As the door prepares to slam on this year's session, the sweeping protections lawmakers promised for the state's frail and disabled in assisted living facilities appear in trouble.
The lack of action comes after a years-long Miami Herald investigation that exposed gross mismanagement, abuse, and neglect at some assisted living facilities, with violations occuring frequently enough to cause at least one resident death per month.
The series prompted Gov. Rick Scott to appoint task forces and promise meaningful reform, while a Miami-Dade Grand Jury investigated shortcomings in regulations and enforcement. The Legislature, promising to reverse laws influenced by powerful lobby groups, rolled out proposals that resident advocates hailed as the most sweeping in the nation.
SB 2074, for example, sponsored by Sen. Rene Garcia, R-Hialeah, proposed shutting down assisted living facilities that cause a resident's death and offering protections for residents who get kicked out of their homes.
Yet, just before the close of session, Garcia abandoned his far-reaching proposal in favor of a House bill that offers less protections. The House measure would impose limited fines and require additional schooling for ALF administrators, but it would also decrease inspections for homes that acquire certain accreditations.
"If this is the bill that is laid on the table for the Governor, there will be a victory parade for providers while residents suffer through a profound loss," said resident advocate and former long-term care ombudsman Brian Lee.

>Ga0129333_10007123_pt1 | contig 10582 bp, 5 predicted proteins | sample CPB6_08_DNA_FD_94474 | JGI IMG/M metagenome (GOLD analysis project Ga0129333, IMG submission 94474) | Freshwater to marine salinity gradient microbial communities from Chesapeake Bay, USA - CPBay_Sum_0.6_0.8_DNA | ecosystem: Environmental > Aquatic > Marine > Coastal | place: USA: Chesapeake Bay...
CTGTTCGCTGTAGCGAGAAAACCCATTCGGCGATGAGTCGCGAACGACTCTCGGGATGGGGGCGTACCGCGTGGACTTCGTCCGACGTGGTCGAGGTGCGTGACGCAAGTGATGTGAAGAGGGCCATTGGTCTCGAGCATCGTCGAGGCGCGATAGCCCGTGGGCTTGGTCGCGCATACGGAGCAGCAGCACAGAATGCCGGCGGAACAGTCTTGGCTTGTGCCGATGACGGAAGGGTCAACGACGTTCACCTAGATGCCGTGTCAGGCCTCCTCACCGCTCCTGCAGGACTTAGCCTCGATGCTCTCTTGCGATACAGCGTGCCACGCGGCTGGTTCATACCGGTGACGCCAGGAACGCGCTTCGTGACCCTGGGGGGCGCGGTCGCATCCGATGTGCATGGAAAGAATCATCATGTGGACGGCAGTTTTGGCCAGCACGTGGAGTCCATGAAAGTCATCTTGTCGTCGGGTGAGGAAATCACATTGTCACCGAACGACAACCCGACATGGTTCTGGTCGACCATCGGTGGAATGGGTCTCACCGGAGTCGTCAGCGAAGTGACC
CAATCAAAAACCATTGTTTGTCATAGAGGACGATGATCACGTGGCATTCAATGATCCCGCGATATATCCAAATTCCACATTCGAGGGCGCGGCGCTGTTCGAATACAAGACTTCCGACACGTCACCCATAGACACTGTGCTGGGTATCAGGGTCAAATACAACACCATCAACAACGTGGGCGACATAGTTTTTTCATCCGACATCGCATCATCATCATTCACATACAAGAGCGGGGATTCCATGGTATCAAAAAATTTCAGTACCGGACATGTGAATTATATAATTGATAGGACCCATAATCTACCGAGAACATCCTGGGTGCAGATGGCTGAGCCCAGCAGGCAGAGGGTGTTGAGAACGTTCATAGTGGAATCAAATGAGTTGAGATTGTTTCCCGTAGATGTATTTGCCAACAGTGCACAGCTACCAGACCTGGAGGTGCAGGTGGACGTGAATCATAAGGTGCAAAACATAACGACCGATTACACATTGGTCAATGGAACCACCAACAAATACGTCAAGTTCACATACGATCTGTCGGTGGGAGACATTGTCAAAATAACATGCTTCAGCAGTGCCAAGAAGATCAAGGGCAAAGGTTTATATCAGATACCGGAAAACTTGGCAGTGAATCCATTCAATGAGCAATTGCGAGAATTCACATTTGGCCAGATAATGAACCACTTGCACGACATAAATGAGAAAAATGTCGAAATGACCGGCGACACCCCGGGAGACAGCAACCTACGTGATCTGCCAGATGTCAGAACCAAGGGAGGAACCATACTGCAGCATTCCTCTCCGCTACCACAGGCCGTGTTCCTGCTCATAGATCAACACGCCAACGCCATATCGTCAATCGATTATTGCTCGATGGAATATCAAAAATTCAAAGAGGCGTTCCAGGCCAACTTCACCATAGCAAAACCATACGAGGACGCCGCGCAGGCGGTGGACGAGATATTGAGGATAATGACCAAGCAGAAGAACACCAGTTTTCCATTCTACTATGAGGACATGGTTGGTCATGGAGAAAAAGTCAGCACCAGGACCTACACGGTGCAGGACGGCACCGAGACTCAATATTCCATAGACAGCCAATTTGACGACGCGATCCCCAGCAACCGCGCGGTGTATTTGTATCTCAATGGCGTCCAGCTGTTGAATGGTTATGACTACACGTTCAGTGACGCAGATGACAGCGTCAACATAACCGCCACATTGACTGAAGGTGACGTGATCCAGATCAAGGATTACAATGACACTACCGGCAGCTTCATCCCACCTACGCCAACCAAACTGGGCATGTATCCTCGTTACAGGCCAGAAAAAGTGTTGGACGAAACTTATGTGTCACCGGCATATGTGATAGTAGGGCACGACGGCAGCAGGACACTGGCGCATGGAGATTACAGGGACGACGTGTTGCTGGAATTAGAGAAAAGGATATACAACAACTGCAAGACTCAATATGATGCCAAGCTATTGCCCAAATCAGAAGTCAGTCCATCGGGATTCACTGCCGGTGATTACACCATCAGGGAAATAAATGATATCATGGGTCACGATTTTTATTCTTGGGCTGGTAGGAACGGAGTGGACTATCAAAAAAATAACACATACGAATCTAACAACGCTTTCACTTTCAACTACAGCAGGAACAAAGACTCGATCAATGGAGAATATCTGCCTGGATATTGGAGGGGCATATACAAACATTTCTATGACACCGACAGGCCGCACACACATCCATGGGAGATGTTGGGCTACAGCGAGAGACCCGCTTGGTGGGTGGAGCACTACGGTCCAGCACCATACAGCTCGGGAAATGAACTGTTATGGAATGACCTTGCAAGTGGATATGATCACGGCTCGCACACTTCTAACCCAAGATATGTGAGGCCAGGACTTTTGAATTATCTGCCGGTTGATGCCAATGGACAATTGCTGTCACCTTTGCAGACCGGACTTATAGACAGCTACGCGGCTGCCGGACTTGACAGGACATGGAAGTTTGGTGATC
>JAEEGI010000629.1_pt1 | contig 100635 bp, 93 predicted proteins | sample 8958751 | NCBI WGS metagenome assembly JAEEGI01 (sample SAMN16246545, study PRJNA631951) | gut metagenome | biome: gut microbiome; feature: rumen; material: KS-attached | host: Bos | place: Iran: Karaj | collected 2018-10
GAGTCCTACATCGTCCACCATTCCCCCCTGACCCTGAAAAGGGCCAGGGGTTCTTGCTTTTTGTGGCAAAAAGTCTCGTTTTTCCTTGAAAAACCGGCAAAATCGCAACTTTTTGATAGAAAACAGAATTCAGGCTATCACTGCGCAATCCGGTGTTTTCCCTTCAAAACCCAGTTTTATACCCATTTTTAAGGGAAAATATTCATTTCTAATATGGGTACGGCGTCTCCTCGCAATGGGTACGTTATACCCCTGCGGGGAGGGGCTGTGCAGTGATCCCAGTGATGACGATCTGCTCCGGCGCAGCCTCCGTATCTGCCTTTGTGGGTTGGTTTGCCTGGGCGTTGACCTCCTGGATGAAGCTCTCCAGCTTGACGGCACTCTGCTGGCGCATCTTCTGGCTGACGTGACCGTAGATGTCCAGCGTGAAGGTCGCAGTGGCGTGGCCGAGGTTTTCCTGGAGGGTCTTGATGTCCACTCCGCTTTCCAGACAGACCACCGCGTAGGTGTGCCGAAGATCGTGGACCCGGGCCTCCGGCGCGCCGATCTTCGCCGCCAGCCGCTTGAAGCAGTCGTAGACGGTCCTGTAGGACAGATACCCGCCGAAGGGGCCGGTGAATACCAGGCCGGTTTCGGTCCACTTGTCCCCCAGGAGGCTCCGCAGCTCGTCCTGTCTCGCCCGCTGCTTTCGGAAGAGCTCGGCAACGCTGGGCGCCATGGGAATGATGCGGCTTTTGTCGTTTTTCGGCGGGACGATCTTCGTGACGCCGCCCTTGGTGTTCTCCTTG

When the proposal was introduced on the Senate floor today, Garcia postponed the vote and said he's still negotiating the details with resident advocate Sen. Ronda Storms, R-Valrico.
Minority Leader Nan Rich, D-Sunrise, said she’s working with Storms to give the bill more teeth.
“We are introducing an amendment that encompasses parts of the House bill and the two Senate committee bills,” she wrote in a text. “The House bill alone does not include enough reform.”
It’s unclear whether the proposal can resurface as the clock ticks down. If the amended bill passes the Senate, it will bounce back to the House, which is likely to spend most of tomorrow debating the budget and may run out of time, said Rep. Eddy Gonzalez, R-Hialeah Gardens, sponsor of the House bill.
Gonzalez expressed frustration because he passed his bill and kicked it to the Senate for approval last week.
The Senate delayed addressing the proposal until the session is down to the wire, and senators jeopardize the bill as they tack it with late-filed amendments in a last ditch effort to get their priorities passed, he said.
“We've got a little over 24 hours to do this," Gonzalez said Thursday afternoon. "Just by (Garcia) sending it back to the House, it could be dead already. I told him this...we're running out of time...we need to get this bill and pass it out and get something on the books.”
Asked recently by the Herald/Times, Scott said he supports the reform proposals, but did not say whether he would press leaders to pass them.